Smallhythe Place is a two-storey, half-timbered house built in the late fifteenth century. It was bought by the well-known actress Dame Ellen Terry (1847–1928) in 1899 and is full of memorabilia of her profession. She was encouraged to buy Smallhythe by her acting partner, Sir Henry Irving (1838–1905), with whom she shared the stage for 24 years, playing many parts, from Ophelia to his Hamlet to Portia to his Shylock. Ellen Terry was first immortalised in art before she ever attained great fame on the stage. Her first husband, George Frederic Watts (1817–1904), painted her in the symbolic ‘Choosing’ (now in the National Portrait Gallery, London) where she is seen in the act of sniffing a camellia whilst holding the sweeter-smelling violets. He had wanted her to give up the idea of acting. He painted her again in ‘Watchman, What of the Night?’, now on private loan to Smallhythe. Originally titled ‘Joan of Arc’, he finished it after she had left him in 1867. The new title alludes to a passage in the biblical book of Isaiah: ‘the morning comes for those who inquire and repent, the night for those who do not’. The couple finally divorced in 1877. She had two children, Edith ‘Edy’ Ailsa Craig and Edward Gordon Craig, with the architect Edward Godwin, who had built a house for them at Fallows Green, Harpenden before disappearing. After Ellen’s death, her daughter transformed the barn into a theatre, establishing the Barn Theatre Society. By 1939, she gave Smallhythe to the National Trust, whilst preserving a life interest. In her last years Edith lived in a ménage à trois with the artists Chris St John (Christabel Marshall) and Clare Atwood, known as ‘Tony’, whose pictures remain at the property, including the portrait of their neighbour Vita Sackville-West in Ellen’s Portia costume, which she once borrowed for the Shakespeare masque at Knole in 1910.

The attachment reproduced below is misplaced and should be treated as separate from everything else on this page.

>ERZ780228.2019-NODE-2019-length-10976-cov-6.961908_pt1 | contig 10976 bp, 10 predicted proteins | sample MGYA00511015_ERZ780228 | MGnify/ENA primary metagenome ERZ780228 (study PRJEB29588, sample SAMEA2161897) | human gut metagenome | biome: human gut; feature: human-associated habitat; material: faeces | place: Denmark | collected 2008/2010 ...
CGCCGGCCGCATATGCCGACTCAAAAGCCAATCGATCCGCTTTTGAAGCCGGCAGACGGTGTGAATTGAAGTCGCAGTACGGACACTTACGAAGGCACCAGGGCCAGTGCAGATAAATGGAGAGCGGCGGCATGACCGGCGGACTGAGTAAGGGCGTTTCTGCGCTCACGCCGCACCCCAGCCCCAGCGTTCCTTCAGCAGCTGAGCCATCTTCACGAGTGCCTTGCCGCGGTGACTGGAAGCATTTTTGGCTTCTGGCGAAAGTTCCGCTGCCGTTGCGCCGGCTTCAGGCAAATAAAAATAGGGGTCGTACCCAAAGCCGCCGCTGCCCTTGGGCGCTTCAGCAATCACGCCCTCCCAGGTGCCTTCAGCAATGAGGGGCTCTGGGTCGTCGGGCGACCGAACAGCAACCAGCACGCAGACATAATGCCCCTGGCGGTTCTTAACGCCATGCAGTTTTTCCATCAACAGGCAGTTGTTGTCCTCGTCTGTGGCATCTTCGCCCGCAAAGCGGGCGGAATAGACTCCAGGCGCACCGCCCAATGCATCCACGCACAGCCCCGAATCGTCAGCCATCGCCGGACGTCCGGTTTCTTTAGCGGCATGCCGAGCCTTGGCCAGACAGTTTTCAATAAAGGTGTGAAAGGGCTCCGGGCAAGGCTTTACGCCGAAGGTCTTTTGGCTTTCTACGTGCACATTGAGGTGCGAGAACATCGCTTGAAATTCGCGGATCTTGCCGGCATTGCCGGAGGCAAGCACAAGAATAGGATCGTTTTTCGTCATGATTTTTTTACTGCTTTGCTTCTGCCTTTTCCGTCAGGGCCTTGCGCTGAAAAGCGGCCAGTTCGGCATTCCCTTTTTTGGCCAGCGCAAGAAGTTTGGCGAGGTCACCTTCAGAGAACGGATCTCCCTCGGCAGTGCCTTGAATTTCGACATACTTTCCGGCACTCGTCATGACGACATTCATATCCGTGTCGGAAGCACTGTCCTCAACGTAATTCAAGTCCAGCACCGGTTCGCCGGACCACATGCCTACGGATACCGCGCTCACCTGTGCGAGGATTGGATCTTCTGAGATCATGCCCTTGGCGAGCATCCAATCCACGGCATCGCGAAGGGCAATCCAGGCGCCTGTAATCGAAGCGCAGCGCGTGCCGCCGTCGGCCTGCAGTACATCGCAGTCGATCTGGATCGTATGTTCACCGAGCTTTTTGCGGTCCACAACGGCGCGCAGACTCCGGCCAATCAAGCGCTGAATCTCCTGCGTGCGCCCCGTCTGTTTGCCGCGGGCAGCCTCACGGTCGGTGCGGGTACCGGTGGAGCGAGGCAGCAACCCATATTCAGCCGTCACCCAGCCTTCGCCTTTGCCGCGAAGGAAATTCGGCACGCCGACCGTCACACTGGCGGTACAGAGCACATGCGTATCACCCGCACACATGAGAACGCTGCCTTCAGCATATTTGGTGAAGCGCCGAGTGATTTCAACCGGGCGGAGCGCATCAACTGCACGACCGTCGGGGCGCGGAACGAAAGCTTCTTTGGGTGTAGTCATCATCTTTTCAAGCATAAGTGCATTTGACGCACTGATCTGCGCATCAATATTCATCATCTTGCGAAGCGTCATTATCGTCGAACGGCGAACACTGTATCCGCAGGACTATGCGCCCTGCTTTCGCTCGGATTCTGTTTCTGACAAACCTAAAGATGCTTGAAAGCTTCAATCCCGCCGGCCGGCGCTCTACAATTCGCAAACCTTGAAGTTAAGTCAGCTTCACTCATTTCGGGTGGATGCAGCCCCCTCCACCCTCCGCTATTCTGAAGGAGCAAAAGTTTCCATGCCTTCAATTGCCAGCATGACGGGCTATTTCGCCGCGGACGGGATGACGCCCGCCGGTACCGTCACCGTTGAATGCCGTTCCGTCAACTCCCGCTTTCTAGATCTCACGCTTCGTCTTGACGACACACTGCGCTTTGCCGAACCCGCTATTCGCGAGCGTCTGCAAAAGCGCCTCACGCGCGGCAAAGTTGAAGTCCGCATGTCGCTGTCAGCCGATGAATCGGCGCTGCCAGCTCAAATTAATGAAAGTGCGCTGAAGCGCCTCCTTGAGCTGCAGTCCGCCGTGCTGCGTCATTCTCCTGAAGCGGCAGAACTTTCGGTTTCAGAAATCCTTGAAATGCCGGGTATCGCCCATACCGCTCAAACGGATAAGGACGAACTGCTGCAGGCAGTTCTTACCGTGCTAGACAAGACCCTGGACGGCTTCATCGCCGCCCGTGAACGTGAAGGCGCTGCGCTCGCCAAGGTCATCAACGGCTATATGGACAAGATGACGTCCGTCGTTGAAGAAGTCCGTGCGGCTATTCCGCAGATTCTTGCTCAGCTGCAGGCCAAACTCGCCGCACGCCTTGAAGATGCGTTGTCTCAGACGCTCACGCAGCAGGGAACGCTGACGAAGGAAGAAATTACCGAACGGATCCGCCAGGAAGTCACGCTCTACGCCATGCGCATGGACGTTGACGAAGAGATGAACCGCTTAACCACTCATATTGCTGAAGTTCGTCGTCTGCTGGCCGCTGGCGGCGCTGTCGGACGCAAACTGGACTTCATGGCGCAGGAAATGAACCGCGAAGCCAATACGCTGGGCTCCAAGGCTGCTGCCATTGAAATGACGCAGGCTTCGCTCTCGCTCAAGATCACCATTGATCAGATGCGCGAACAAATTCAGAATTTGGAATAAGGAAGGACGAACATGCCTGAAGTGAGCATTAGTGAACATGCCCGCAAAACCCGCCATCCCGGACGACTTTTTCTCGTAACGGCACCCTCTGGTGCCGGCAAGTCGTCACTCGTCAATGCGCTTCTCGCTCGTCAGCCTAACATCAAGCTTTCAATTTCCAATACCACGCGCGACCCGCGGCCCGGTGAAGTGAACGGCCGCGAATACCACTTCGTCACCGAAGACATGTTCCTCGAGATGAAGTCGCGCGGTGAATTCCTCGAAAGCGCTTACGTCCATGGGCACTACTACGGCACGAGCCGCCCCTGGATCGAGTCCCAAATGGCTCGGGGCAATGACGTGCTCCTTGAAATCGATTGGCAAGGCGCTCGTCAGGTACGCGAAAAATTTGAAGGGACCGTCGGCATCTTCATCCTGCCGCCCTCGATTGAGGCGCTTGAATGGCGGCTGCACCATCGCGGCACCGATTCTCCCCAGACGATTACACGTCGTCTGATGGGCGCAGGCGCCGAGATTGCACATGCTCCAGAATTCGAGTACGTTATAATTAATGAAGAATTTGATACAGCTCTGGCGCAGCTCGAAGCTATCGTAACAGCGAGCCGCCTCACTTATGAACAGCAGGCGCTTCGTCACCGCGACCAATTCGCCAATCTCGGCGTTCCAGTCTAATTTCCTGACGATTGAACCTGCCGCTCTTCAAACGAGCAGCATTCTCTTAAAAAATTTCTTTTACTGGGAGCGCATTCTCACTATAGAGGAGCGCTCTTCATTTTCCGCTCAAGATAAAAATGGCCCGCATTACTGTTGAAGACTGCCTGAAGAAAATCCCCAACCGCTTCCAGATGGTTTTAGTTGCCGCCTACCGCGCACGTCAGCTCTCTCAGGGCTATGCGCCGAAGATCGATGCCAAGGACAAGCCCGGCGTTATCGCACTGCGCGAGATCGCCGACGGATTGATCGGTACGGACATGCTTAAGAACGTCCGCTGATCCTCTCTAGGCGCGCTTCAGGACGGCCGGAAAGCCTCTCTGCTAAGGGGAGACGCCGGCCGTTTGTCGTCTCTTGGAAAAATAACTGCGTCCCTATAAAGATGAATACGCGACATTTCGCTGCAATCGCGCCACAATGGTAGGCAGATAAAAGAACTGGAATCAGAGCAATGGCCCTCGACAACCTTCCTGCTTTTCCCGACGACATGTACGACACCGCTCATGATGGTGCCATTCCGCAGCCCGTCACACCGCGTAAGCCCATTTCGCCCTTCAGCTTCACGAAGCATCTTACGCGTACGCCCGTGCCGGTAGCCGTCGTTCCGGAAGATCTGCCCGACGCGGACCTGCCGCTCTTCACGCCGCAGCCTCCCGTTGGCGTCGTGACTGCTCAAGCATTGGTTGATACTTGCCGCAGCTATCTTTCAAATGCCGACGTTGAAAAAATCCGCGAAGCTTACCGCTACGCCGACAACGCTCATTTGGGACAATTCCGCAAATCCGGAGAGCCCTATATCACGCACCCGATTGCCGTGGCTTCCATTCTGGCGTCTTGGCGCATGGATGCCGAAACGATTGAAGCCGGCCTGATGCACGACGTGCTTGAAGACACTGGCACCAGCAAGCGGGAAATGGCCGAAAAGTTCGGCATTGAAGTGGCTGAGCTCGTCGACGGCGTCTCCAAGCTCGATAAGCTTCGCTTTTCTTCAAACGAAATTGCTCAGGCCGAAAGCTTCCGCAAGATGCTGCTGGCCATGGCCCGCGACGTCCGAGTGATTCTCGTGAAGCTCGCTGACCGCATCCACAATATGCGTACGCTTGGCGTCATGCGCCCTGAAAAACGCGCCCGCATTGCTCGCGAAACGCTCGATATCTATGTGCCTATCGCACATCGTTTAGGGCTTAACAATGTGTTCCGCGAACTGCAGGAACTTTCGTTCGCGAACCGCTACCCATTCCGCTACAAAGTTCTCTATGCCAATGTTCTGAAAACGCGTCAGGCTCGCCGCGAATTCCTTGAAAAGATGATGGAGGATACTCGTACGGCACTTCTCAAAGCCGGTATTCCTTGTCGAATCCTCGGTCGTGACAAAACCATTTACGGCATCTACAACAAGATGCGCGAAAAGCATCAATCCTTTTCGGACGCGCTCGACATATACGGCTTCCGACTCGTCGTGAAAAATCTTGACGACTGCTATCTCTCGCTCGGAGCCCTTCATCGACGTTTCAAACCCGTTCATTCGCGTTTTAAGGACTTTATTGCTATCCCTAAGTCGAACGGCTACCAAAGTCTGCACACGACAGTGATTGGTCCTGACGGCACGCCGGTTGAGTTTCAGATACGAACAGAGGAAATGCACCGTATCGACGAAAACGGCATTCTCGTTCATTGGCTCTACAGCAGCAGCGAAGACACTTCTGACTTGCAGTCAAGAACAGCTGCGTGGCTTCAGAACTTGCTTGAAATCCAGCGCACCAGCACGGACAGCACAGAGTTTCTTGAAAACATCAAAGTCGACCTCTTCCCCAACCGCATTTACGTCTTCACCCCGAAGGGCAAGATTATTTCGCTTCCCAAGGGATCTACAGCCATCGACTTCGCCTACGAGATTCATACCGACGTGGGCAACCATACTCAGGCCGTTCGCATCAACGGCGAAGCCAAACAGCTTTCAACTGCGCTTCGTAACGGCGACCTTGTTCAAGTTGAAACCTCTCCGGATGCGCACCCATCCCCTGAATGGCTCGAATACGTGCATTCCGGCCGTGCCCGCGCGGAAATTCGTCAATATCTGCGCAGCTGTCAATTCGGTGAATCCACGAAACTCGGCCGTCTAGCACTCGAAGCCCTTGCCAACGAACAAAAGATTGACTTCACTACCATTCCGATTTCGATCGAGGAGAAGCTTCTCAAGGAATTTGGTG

National Trust, Smallhythe Place
Smallhythe, Tenterden, Kent TN30 7NG England
Please remember to double-check the opening hours with the venue concerned before making a special visit
18 October 2019
An autumnal chill is in the air, but the garden is still looking beautiful with flowers in their late blooms and a horizon of bronzed and golden trees. Why not get out an about this October and breathe in the fresh crisp air. National Trust/Rosie Gaston https://t.co/34JcmXJ2md